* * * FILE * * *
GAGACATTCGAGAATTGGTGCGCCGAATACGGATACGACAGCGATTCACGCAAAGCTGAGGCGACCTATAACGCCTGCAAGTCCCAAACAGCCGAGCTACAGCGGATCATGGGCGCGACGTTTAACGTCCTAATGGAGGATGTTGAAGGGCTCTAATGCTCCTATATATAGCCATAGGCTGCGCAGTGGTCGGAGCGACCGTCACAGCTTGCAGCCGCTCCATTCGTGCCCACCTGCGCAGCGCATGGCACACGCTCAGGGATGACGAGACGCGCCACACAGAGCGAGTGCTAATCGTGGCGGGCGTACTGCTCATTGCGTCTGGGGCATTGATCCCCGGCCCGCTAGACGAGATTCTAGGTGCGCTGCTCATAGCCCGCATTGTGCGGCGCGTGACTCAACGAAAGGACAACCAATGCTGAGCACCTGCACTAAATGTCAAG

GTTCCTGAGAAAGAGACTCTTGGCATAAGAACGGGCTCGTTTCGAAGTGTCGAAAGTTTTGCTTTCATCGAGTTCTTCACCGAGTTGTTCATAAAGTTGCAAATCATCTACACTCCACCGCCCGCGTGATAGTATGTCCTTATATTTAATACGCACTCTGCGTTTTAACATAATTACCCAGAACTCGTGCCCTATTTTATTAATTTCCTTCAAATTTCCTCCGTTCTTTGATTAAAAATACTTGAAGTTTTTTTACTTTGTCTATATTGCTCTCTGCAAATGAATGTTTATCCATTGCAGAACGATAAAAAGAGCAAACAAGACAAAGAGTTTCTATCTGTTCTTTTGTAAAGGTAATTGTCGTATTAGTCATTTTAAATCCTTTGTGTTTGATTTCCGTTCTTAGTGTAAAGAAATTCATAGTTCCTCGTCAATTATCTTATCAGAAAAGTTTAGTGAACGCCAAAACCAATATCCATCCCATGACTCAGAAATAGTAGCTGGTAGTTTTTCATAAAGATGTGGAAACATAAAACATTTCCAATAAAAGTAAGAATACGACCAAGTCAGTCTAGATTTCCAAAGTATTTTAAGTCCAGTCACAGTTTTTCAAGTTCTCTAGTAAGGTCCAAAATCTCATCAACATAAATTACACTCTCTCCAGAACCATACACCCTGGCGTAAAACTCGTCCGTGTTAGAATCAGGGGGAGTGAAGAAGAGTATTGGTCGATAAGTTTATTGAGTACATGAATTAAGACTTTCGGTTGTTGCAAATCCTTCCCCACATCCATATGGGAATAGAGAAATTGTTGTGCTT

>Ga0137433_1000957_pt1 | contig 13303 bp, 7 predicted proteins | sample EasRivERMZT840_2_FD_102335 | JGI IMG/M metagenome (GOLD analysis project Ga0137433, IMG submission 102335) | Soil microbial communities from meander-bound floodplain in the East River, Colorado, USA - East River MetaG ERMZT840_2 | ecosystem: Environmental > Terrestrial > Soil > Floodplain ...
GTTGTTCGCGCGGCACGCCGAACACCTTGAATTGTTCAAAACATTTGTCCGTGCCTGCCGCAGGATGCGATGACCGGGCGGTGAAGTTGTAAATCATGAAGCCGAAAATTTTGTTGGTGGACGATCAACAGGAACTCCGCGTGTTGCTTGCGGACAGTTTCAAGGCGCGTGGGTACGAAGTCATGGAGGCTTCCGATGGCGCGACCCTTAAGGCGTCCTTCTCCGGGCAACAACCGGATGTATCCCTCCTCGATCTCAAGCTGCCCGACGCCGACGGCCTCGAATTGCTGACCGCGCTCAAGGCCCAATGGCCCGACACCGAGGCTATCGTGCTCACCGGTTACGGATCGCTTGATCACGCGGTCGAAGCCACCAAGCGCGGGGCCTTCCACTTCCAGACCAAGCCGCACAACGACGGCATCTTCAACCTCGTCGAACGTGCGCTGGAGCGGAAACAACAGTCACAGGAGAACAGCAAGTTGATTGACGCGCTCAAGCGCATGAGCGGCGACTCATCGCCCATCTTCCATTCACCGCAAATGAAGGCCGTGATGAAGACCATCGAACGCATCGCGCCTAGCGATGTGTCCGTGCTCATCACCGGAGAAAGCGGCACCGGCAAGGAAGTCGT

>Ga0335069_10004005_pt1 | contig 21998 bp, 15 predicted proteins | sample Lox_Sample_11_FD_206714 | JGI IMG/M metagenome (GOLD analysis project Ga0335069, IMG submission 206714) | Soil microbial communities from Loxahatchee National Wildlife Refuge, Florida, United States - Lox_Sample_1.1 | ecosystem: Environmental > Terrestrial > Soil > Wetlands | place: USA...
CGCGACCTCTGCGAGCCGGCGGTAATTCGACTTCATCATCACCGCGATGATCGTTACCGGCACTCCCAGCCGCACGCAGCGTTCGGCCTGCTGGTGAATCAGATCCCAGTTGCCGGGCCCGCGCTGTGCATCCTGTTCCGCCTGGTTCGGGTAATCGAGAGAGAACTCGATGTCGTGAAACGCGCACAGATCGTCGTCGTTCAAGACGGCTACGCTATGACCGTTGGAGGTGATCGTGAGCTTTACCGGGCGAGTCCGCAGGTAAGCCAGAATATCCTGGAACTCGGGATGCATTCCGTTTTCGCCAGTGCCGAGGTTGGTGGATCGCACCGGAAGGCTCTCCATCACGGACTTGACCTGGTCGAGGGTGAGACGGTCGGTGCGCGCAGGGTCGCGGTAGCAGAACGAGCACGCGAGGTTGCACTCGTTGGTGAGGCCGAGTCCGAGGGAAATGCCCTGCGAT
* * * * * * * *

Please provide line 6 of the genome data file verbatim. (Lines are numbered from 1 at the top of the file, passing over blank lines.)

CGCGACCTCTGCGAGCCGGCGGTAATTCGACTTCATCATCACCGCGATGATCGTTACCGGCACTCCCAGCCGCACGCAGCGTTCGGCCTGCTGGTGAATCAGATCCCAGTTGCCGGGCCCGCGCTGTGCATCCTGTTCCGCCTGGTTCGGGTAATCGAGAGAGAACTCGATGTCGTGAAACGCGCACAGATCGTCGTCGTTCAAGACGGCTACGCTATGACCGTTGGAGGTGATCGTGAGCTTTACCGGGCGAGTCCGCAGGTAAGCCAGAATATCCTGGAACTCGGGATGCATTCCGTTTTCGCCAGTGCCGAGGTTGGTGGATCGCACCGGAAGGCTCTCCATCACGGACTTGACCTGGTCGAGGGTGAGACGGTCGGTGCGCGCAGGGTCGCGGTAGCAGAACGAGCACGCGAGGTTGCACTCGTTGGTGAGGCCGAGTCCGAGGGAAATGCCCTGCGAT